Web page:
Hockey and Peacebuilding

 

It was the last game that I would play in our over- 40, competitive men’s hockey league. It had been a long time coming. I had played in the league for many years and had long ago passed the age of 40. I have played competitive sports long enough to know that at some point you can stay around too long and outlive your welcome.

So, at the end of the previous season, I had announced that the upcoming season would be my last. If the organizers wanted me back for one final season, they could include me in the annual summer draft, but this way the awkward phone call informing me that I should think about moving on, would be avoided.

It had been a pretty good season. I had scored a couple of goals and, while missing some games due to the assorted ailments suffered when trying to play at a higher level than your body will allow, I had enjoyed myself and also satisfied a personal goal of playing the game through to a milestone birthday year.

Now the game, and my unremarkable hockey career, were both winding down. We had made it to the consolation game and I had even scored a goal to contribute to our comfortable two goal lead.

With a few minutes left I was handed a goal when the puck unexpectedly squirted out from under the goaltender’s pads. I just had to tap it into an empty net. Two goals! Wow. The cry from my teammates went up: “Let’s get him the hat trick”.

The boys started to feed me the puck. I received a beautiful pass and got off a good clear shot only to see the goalie’s glove come out to rob me. The boys on the bench were standing and cheering in anticipation, and then groaned in disappointment, as the puck disappeared into the goalie’s glove.

With only seconds remaining, I was given another golden opportunity when, left all alone in front of the net, beat the goalie only to see my shot ring off the cross bar. Again, more groans of disappointment from our bench.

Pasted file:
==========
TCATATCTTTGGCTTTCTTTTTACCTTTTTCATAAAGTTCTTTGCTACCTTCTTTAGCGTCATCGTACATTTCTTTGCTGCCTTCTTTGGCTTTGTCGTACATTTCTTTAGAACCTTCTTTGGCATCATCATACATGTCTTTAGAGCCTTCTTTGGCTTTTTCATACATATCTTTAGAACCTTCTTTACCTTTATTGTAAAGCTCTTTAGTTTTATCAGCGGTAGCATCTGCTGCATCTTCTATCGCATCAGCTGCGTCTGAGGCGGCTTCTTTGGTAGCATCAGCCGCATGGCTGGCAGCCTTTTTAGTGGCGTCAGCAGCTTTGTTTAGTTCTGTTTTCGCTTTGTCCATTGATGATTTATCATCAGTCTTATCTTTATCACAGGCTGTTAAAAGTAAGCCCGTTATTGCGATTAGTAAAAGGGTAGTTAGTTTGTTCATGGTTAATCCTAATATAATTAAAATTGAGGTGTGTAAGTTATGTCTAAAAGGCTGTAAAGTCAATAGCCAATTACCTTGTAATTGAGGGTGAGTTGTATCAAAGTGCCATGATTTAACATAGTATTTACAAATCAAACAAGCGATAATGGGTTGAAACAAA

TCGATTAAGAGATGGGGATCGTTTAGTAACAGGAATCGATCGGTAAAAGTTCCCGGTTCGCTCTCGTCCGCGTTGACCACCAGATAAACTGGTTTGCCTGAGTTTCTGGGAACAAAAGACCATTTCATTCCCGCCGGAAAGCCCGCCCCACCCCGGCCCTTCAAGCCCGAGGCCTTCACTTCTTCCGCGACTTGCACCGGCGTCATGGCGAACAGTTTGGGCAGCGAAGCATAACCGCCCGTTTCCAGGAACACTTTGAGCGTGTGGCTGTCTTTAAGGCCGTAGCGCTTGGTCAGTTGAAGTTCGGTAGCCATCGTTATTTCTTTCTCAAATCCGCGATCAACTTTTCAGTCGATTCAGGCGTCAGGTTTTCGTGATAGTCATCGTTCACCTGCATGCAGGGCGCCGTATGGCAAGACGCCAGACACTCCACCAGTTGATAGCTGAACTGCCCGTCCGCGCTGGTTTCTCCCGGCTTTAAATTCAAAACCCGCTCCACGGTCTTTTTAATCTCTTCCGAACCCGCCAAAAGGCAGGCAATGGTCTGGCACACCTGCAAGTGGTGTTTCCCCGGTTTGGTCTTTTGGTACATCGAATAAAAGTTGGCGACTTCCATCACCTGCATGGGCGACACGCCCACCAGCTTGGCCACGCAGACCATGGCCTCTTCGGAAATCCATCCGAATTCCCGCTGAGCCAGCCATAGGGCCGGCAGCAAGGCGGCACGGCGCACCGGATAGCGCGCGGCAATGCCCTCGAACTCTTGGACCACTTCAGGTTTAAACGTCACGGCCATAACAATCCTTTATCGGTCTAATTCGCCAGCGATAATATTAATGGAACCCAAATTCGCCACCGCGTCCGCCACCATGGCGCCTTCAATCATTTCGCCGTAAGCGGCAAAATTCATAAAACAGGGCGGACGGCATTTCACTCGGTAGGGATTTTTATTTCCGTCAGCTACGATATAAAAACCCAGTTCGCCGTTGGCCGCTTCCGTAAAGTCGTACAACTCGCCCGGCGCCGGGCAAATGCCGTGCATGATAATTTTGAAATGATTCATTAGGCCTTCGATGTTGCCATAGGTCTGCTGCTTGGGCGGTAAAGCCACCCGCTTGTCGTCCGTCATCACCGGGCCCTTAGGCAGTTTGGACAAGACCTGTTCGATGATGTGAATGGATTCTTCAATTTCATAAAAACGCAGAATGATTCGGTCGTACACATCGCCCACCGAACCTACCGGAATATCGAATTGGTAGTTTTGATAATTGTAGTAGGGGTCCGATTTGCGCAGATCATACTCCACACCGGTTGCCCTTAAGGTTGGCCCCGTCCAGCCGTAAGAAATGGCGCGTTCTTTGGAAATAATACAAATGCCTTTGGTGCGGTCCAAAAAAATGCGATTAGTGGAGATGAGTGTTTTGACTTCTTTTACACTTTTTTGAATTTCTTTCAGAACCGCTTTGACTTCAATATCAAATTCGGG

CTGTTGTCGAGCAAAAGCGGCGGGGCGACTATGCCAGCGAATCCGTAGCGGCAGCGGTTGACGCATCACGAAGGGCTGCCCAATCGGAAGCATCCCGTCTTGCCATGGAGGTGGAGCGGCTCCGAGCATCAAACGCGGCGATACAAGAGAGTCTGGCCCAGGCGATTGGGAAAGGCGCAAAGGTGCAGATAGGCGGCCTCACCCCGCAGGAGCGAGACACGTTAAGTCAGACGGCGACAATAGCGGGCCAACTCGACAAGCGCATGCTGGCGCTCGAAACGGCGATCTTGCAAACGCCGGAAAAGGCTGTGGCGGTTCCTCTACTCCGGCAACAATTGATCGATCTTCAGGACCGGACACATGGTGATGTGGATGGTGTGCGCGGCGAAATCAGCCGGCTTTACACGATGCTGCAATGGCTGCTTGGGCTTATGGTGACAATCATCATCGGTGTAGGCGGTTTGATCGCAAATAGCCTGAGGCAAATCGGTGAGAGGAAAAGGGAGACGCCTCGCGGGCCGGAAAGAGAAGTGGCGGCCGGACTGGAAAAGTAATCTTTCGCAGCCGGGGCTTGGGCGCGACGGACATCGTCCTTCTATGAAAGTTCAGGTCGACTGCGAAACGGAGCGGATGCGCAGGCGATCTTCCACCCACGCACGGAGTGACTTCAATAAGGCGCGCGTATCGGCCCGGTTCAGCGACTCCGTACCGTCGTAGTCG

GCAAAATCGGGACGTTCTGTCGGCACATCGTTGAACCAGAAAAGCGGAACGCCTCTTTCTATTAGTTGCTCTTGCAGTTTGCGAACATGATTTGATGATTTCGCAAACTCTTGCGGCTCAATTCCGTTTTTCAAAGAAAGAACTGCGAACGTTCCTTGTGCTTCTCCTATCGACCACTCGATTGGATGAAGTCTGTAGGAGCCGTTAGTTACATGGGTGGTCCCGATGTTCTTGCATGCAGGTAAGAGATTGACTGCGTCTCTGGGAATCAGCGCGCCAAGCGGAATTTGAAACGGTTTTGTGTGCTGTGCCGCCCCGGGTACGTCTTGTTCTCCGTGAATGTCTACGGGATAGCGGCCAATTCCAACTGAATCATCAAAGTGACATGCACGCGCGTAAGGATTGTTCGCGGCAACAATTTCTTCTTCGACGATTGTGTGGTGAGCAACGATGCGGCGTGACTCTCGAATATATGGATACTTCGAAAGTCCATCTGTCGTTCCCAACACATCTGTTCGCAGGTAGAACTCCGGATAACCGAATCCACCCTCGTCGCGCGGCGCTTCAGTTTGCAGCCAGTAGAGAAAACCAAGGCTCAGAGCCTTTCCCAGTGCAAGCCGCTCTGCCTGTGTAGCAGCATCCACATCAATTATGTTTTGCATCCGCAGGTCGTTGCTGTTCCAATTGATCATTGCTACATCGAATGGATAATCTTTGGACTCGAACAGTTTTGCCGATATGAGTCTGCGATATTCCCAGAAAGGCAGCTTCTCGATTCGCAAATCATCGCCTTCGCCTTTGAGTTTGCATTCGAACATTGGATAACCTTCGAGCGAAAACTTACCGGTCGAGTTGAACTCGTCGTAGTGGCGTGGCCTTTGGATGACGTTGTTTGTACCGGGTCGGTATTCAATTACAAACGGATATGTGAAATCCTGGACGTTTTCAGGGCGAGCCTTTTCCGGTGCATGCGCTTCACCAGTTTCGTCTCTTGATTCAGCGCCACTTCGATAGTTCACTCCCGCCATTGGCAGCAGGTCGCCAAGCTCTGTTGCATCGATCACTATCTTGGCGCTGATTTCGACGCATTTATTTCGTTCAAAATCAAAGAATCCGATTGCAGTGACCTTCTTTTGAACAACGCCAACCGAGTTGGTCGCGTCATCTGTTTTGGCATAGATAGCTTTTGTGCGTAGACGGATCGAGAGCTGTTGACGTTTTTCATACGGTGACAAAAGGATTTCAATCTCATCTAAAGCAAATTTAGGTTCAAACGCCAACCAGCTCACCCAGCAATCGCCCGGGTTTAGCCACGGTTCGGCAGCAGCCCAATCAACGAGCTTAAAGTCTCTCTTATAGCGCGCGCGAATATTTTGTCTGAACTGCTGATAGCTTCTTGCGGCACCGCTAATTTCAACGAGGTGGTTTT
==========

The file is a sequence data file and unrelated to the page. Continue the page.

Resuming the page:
The whistle blew and the game was over.

I was skating back to our end of the rink for the customary team handshakes when something strange happened. Players from both teams skated to the sides of the ice forming two lines. The opposing goaltender stayed in his net. The referee put the puck at center ice and pointed to me. My friends were giving me a chance to finish this part of my journey with a hat trick.

Time slowed down as I skated in on my penalty shot, looking for an opening. I saw one – low on the glove side. I let off a decent shot and thought for a moment that the hat trick was mine. At the last minute, the goalie’s left pad flicked out and the puck was kicked away.

I maintain to this day that, had I not been distracted by the tears in my eyes, I would have scored.

What has this story got to do with building peace? I’m not sure. I have spent 40 years trying to help people out of difficult conflicted situations as an advisor and as a mediator. I have spent a good part of my life studying conflict, thinking about how to be an effective peace builder, and training others in the art of doing so. Yet

I’m still not sure that I can define what the essence of peacebuilding is, or, at the end of many of my work days, say that any particular action of mine has helped build peace.

What I do know is that small simple gestures of appreciation and kindness, like giving me my chance to go out with a hat trick, are never forgotten. They enrich lives, connect us more closely to each other, and help build community. They inspire us to be better peace builders, whatever that is.

 

Richard Moore, MDR Associates Conflict Resolution Inc.

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